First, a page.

Alex Alexiev writes that Mawdudi and Qutb “knew very little about economics, but saw clearly its utility in mobilizing support for the cause of Islamism. … And so through the writings of Mawdudi, Qutb, and a few others the concept of Islamic economics became firmly established in Islamist discourse despite the obvious fact that there was no substance to it and that Islamic economics made no more sense logically than Christian physics or Buddhist biology.”
Notwithstanding their lack of clear ideas, the aim of these proponents of the Islamic economy, says Mehmet Asutay – an academic at Durham University and a speaker at Turkish conferences on the Islamic economy – is “completing the [Islamic] identity in every aspect of life.”
Such rhetoric around the Islamic economy is similar to that expressed by advocates of the “Islamization of Knowledge,” a key Islamist idea in the latter half of 20th century – adopted by many Western Islamist educators in Muslim schools across North America. The Islamization of Knowledge holds that Islamic teachings can be extended to every aspect of educational curricula, even the most secular of subjects.
Indeed, the two ideas overlap. One leading North American business, Noor Kids, is often referred to as a member of the new “Islamic economy.” It produces “Shaykh approved” books and courses providing an “Islamic education” for young children. Some of these books, as well as Noor Kids’ partners, are the product of Islamization of Knowledge programs in the United States.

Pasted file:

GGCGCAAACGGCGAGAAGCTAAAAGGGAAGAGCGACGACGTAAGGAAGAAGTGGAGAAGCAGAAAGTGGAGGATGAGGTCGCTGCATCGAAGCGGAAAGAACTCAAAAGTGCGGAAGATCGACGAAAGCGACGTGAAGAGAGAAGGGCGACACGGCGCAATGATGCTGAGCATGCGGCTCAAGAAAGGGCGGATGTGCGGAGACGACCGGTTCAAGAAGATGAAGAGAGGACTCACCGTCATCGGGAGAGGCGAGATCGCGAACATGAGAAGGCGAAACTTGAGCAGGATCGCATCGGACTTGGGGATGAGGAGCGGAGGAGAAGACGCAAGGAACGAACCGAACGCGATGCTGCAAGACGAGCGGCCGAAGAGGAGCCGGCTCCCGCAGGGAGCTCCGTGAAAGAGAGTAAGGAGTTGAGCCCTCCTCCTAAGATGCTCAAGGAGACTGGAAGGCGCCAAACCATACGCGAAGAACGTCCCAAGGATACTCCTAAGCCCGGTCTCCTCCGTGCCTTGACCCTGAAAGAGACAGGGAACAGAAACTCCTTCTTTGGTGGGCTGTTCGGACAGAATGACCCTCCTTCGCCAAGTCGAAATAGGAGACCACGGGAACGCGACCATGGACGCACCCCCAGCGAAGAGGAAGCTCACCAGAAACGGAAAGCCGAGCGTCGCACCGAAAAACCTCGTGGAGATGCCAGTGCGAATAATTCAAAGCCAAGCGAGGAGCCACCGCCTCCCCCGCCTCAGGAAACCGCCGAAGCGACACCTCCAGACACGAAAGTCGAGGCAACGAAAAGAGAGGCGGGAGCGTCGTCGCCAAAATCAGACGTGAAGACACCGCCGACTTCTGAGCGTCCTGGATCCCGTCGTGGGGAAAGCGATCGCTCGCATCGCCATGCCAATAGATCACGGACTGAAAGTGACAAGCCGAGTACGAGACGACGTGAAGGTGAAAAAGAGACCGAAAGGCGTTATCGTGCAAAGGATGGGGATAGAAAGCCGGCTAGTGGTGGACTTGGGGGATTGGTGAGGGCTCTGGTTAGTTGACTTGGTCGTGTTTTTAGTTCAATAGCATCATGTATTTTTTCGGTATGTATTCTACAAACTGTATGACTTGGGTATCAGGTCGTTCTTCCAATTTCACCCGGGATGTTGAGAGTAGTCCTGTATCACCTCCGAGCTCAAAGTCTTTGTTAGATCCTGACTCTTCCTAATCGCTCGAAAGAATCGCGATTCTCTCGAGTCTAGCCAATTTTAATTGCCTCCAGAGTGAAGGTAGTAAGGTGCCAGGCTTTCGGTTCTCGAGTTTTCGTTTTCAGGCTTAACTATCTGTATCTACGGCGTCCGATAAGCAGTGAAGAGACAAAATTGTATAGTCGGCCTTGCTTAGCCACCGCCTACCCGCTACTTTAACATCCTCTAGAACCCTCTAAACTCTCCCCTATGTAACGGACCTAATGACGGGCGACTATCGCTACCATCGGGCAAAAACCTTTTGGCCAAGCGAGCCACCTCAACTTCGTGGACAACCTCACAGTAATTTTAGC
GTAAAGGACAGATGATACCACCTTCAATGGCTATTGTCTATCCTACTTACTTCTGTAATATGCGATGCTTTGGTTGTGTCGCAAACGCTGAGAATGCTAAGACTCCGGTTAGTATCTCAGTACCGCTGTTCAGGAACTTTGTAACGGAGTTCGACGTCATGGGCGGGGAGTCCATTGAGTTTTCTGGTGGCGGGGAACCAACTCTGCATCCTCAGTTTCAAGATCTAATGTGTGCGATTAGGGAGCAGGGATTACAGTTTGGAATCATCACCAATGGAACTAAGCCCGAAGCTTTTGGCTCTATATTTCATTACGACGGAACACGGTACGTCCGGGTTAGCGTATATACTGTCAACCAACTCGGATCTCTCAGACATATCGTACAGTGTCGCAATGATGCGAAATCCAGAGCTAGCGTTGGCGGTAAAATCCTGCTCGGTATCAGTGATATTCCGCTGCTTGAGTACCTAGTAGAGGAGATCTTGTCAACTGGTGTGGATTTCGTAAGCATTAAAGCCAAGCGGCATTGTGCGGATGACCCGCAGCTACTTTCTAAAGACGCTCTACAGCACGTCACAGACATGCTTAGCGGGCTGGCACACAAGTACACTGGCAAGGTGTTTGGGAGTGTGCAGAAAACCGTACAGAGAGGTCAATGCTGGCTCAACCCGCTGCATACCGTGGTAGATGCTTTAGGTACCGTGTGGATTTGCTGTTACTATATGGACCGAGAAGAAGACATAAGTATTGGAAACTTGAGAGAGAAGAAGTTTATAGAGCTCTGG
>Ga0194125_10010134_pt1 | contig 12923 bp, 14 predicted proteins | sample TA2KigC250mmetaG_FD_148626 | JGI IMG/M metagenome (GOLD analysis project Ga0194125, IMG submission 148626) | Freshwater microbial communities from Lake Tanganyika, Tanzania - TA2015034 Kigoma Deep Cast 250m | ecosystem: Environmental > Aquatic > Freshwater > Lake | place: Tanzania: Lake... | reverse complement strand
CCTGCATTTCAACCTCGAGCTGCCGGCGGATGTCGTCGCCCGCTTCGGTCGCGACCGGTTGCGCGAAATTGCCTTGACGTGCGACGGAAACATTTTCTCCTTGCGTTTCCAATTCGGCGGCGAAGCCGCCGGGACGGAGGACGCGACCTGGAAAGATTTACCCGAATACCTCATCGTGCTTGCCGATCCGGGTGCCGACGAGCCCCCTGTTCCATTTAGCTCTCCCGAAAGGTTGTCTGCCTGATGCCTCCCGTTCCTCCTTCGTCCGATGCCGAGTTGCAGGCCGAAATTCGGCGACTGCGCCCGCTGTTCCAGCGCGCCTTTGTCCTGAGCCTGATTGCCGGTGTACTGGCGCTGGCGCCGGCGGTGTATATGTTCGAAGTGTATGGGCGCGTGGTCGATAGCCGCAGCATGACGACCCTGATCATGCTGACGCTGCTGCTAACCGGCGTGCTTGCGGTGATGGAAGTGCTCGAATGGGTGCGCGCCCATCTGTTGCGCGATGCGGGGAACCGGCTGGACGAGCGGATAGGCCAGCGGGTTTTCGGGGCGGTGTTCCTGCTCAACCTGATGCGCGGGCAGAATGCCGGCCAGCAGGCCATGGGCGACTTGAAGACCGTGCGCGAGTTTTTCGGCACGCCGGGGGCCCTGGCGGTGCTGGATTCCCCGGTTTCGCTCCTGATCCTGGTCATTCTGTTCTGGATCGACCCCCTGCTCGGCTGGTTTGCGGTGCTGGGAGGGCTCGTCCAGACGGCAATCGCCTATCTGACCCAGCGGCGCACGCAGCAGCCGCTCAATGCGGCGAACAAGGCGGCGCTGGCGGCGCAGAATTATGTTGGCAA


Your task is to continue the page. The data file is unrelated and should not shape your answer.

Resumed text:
Both the Islamic economy and the Islamization of Knowledge fit neatly into Mawdudi’s pledge to “instill” in the “Muslim intelligentsia” the “fact that Islam has a code of life of its own, its own culture, its own political and economic systems and a philosophy and an educational system which are all superior to anything that Western civilization could offer.”
The new global trillion-dollar Islamic economy is quickly becoming a vehicle for these Islamist designs.
Part 3: Radicalizing the Islamic Economy
From the beginning of the modern Islamic economy movement, many of its Western advocates and entrepreneurs have been at least partly driven by political zeal.
The movement’s cheerleaders, various studies note, have been “young Muslims … driving the halal economy [Islamic economy], particularly after the events of 9/11,” who seek to “cater” to “a religious or ethical perspective of what we think is acceptable” when serving “the Muslim consumer.” It was “tragedy and subsequent discrimination” that purportedly “motivated young Muslims to ‘define themselves by their very overt, explicit Muslim identity.’”